5 Simple Steps to Negotiating a Higher NP Salary

Salimah Jones APRN, FNP-C

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As a Nurse Practitioner you may find yourself in a highly competitive market when it comes to job opportunities. NPs who live in saturated areas are more likely to have difficulty securing positions. This may come as a shock to new graduate NPs who are probably used to unlimited job options when they worked as registered nurses. Unfortunately, this can result in many accepting their first job offers, even if the salaries are well below market value.

The value of nurse practitioners to our healthcare system is indisputable. These practitioners provide a cost-effective and quality solution to the massive gaps in care that exists within our communities. This will ultimately result in a higher demand for the NP role overtime. As this demand increases disproportionately to the supply, there is no doubt that NP salaries will rise. Until this happens however, NPs should understand how to request appropriate compensation packages for their services. Here are 5 simple steps that NPs can use to negotiate a higher salary.

Step 1 – Know Your Position’s Market Value

It is imperative that the NP know the median salary for their role in their particular setting, specialty, and location. These salaries can be found on many websites such as glassdoor.com, indeed.com, and salary.com. Remember that salary ranges can also be affected by level of education and experience in the field. Most companies want to be competitive with their salaries and may just need to be politely told if what they are offering is completely out of line.

Step 2 – Research the Company’s Financial Health

Unfortunately, NPs have to be savvy in business since healthcare is a consumer driven industry. When preparing to interview for a new opportunity, NPs should not be afraid to come right out and ask how the company is doing financially. Appropriate questions to ask include: did the company make a profit last year? What percentage of company profits are dedicated to reinvesting back into the organization? Are there any plans for any major organizational restructuring? How long has the company been in business? All of these things will give the NP an idea of where the company stands. Questions about how much the owner makes or how much total revenue the company receives are not appropriate, especially for an initial interview.

Step 3 – Volunteer to Accept a Lower Salary Initially

Understand that hiring a new employee is one of the highest expenses for many businesses. It usually takes 3-6 months to get a new graduate NP trained and ready to see patients at a rate where they are generating profits. If the NP is offered a low salary, she should ask to have her contract renegotiated in six months to a year. This will give the owners an opportunity to become comfortable with the NP and gain confidence that they want to keep her as part of the organization. Attempting to get a high salary before proving your value to an organization can often be a recipe for disaster.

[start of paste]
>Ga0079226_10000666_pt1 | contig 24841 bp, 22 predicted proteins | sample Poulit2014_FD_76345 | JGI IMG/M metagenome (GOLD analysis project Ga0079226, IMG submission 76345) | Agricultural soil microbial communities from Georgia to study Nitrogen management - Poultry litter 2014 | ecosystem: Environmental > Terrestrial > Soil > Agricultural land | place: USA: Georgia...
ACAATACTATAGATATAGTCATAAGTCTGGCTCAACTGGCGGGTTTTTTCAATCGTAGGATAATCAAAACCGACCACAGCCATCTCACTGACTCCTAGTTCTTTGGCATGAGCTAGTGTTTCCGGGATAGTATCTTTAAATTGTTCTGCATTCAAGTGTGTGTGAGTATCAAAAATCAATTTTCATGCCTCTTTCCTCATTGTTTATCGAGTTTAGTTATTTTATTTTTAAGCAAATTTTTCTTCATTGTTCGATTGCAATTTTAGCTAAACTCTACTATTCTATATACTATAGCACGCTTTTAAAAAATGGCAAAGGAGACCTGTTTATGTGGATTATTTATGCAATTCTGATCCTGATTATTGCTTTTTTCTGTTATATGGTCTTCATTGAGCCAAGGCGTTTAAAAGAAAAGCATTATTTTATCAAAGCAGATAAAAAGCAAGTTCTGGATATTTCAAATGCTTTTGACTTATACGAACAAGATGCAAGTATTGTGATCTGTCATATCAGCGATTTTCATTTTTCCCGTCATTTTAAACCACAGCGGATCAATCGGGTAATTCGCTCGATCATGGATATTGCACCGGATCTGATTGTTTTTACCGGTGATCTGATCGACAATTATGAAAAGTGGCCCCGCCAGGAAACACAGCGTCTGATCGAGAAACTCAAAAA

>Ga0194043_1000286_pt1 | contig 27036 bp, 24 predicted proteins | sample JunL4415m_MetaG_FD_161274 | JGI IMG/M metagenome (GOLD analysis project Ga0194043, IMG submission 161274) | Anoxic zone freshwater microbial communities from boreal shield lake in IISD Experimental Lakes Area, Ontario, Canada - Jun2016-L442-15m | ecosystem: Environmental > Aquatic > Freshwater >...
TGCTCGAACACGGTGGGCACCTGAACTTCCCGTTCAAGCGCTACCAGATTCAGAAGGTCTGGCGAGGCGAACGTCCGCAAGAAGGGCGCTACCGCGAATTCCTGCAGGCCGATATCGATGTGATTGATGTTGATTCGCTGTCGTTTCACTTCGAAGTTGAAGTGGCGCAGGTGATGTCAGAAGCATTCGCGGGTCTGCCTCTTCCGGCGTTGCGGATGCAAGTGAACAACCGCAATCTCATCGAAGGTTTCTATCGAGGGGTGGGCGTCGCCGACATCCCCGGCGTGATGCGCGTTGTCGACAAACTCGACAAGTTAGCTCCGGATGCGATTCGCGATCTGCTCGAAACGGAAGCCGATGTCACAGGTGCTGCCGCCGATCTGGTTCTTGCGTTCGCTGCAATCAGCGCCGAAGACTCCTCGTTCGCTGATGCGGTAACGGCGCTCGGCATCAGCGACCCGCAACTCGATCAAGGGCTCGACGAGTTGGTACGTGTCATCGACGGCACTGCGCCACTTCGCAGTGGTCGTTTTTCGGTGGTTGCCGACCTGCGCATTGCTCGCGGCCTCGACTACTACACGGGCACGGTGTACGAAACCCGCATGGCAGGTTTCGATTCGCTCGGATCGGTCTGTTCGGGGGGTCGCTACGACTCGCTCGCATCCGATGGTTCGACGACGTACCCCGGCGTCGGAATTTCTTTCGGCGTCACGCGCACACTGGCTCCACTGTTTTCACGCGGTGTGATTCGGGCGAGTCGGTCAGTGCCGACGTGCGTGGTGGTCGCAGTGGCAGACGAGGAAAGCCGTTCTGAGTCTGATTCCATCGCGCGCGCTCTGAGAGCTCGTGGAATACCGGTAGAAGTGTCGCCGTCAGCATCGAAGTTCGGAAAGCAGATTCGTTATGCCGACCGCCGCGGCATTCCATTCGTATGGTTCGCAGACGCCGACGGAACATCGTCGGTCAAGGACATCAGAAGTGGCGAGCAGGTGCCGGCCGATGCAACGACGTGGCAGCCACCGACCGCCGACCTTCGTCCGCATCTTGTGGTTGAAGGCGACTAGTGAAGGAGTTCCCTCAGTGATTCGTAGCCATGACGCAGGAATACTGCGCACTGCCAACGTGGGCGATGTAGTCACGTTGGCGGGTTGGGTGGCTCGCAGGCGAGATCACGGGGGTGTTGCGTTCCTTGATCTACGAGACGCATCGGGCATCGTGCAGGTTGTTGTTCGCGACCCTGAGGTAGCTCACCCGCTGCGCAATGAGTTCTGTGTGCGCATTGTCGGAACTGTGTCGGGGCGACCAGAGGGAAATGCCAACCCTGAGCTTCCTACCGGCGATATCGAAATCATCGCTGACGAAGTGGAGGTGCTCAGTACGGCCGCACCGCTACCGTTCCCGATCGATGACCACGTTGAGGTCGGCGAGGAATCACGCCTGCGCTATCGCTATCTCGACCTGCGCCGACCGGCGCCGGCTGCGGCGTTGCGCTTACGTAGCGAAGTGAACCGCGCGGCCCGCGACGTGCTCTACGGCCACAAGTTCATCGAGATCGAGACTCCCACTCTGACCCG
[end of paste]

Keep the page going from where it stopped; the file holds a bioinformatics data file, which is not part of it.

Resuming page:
Step 4 – Proving Your Worth

No matter what your starting salary is, understand that the more value you add to your company, the more valuable you will become. Thus, you will inherently be able to request more money. Make sure you come to work with a positive attitude and willingness to do whatever it takes to help your company grow. Consistently go above and beyond, and exceed your company’s expectations. Most people just do the bare minimum to get by so this strategy will help you stand out.  It may feel as if you are being taken advantage of at first. However, your efforts will not go unnoticed. If your organization sees that you have added tremendous value to the company through increased revenue and cost reduction, most will be willing to reward you with fair compensation. Even if you don’t get the raise you desire, you will gain more opportunities for other higher paying roles within and outside of your organization.

Step 5 – Renegotiate

After you have worked really hard for six months to one year, it is time to ask for your raise. Remember, it is in the company’s best interest to keep you if you are a good employee. You have most likely established relationships with patients (clients) that the company will not want to lose, and trust me, the last thing they want to do is go through the daunting process of hiring and retraining. Make sure you do not make the negotiation personal. Stick to how you have added value and how you plan to continue to do even more with continued employment. Follow these simple steps and before you know it you will be enjoying your NP job and your NP salary!

 

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About the Author

Hi. I’m Salimah Jones, Family Nurse Practitioner, author, and expert nursing career consultant. As the founder of The Nursing Guide I want to help aspiring and current nurses achieve success in their nursing careers. I have been in the healthcare field for over 10 years and have extensive experience in nursing education, leadership, and management. I had to overcome tremendous obstacles in my life to get to where I am now. I want to show you that you can do the same. I would love help you on your nursing journey. CLICK HERE to join The Nursing Guide Facebook Group and to connect we me and the other Nursing Guide members.

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